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Port of Long Beach completes new all-electric container terminal

The Port of Long Beach on Friday announced the completion of the Long Beach Container Terminal at Middle Harbor. The terminal is equipped with nearly all electric and zero-emissions equipment, and is being touted by the port as one of the most technologically advanced cargo facilities in the world.

Mario Cordero, executive director of the port, said the terminal is “the world’s first all-electric, zero-emission mega terminal” and “will allow us to increase our throughput, improve air quality and maintain our status as a leading gateway for trans-Pacific trade.”

Construction of the $1.5bn project started in May 2011. An initial 151 acres opened five years later when Phase 1 was completed. Phase 2 wrapped up in October 2017, expanding the facility to 191 acres.

The third and final phase was completed in July, growing the terminal to 300 acres with a completed container yard, an administration building and an on-dock rail yard designed to handle 1.1m teu annually. Fourteen ship-to-shore gantry cranes line a new 4,200-foot-long concrete wharf capable of receiving three massive ships at once.

All ships calling at the terminal plug into shore power connections while berthed, allowing them to shut down diesel engines and connect to the landside electrical grid. All major structures are built with features to save power and water, meeting strict gold-level Leadership in Energy and Environmental Design (LEED) standards.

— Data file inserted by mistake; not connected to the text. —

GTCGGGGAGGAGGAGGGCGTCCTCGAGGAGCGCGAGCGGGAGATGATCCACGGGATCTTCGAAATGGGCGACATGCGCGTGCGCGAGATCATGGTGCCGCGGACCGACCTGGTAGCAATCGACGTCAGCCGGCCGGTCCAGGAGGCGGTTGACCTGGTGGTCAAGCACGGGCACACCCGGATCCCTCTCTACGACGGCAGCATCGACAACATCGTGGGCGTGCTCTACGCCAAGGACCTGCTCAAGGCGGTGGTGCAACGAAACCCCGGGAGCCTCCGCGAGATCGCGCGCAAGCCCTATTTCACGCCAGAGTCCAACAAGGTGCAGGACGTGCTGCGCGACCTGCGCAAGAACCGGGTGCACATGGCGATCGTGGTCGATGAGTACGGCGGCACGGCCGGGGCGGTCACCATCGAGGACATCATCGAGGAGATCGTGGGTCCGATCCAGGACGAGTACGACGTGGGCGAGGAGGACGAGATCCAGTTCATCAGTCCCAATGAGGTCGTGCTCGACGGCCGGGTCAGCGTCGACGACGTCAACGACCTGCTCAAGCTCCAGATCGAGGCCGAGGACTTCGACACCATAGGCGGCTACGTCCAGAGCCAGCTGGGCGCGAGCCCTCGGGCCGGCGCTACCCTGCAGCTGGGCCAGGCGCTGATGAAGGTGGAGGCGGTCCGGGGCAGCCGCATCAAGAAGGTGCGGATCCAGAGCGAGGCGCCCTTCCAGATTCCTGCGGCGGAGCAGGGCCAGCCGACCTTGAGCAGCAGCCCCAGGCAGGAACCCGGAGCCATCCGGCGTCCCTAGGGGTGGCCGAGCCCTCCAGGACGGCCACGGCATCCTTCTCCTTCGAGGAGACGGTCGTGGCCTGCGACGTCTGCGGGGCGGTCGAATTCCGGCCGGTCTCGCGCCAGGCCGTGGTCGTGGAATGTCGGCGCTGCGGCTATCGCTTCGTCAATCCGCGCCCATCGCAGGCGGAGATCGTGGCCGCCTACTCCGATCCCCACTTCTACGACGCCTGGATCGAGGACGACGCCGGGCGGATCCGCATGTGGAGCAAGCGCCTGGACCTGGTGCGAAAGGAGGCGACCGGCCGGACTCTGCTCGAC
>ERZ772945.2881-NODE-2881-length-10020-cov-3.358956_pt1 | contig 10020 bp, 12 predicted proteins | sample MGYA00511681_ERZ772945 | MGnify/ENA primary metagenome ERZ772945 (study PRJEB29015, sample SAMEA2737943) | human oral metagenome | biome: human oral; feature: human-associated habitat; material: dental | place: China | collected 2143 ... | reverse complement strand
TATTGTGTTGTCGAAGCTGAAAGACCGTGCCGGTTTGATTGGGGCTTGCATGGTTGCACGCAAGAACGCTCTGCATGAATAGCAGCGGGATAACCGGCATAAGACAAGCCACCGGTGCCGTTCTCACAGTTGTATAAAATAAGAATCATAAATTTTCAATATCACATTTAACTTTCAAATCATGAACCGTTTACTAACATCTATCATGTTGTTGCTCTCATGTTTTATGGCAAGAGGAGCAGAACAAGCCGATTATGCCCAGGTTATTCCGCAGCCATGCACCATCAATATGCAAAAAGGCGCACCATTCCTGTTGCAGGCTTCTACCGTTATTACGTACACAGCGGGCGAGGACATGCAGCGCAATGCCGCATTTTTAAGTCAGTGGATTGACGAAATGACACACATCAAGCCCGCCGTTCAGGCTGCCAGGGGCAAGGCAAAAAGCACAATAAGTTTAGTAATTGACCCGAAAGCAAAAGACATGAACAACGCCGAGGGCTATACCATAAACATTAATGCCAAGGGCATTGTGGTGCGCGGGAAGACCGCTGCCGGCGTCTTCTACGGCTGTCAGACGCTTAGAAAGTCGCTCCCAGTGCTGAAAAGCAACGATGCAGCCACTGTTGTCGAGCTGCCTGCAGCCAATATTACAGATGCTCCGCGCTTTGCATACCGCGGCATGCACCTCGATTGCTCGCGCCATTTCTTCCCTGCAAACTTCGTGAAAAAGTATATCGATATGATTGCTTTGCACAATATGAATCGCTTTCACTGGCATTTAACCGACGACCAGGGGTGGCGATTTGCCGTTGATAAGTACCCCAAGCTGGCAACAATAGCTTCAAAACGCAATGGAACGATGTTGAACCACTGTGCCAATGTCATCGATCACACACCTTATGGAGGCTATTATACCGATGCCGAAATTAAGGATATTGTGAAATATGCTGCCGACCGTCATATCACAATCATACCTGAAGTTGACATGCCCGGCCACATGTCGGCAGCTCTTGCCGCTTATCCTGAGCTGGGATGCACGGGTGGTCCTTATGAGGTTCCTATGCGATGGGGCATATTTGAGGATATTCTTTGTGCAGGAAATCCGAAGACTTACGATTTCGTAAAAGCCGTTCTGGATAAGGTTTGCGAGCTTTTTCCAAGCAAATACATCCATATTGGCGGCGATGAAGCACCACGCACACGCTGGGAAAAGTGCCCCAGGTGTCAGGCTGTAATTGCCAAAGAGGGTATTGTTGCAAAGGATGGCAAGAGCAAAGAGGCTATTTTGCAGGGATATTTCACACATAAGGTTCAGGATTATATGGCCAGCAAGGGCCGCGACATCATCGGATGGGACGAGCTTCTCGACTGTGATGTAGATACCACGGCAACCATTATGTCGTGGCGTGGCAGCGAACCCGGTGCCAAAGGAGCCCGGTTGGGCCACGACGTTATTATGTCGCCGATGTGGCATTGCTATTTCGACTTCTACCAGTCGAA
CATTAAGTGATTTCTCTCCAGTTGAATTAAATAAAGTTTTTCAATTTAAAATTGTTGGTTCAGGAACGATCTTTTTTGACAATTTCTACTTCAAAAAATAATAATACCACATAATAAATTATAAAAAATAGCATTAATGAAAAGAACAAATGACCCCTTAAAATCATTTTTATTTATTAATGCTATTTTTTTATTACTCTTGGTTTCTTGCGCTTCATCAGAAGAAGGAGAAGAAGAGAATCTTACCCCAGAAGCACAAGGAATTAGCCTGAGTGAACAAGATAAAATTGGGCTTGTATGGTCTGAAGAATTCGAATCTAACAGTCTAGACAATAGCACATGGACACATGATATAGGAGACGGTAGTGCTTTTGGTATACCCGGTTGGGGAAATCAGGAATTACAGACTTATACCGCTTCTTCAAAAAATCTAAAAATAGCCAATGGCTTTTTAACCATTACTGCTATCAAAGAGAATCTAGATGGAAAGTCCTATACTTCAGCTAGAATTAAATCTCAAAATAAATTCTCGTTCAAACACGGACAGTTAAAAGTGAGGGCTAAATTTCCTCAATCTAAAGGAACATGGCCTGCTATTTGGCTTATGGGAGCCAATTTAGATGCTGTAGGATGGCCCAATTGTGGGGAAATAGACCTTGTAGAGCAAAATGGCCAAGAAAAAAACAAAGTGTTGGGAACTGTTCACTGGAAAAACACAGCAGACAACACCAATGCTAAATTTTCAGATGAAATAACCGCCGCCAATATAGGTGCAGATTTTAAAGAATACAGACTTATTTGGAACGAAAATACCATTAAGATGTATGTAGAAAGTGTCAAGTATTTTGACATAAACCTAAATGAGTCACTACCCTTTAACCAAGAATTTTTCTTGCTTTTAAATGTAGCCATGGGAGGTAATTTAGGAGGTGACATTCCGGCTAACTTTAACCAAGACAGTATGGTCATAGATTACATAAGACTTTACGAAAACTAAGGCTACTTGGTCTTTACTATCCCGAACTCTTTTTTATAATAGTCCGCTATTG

With an annual capacity of 3.3m teu, LBCT by itself would rank as America’s sixth-busiest seaport, capable of moving twice the cargo with less than half of the air pollution of the two terminals it replaces.

Kim Biggar

Kim Biggar started writing in the supply chain sector in 2000, when she joined the Canadian Association of Supply Chain & Logistics Management. In 2004/2005, she was project manager for the Government of Canada-funded Canadian Logistics Skills Committee, which led to her 13-year role as communications manager of the Canadian Supply Chain Sector Council. A longtime freelance writer, Kim has contributed to publications including The Forwarder, 3PL Americas, The Shipper Advocate and Supply Chain Canada.


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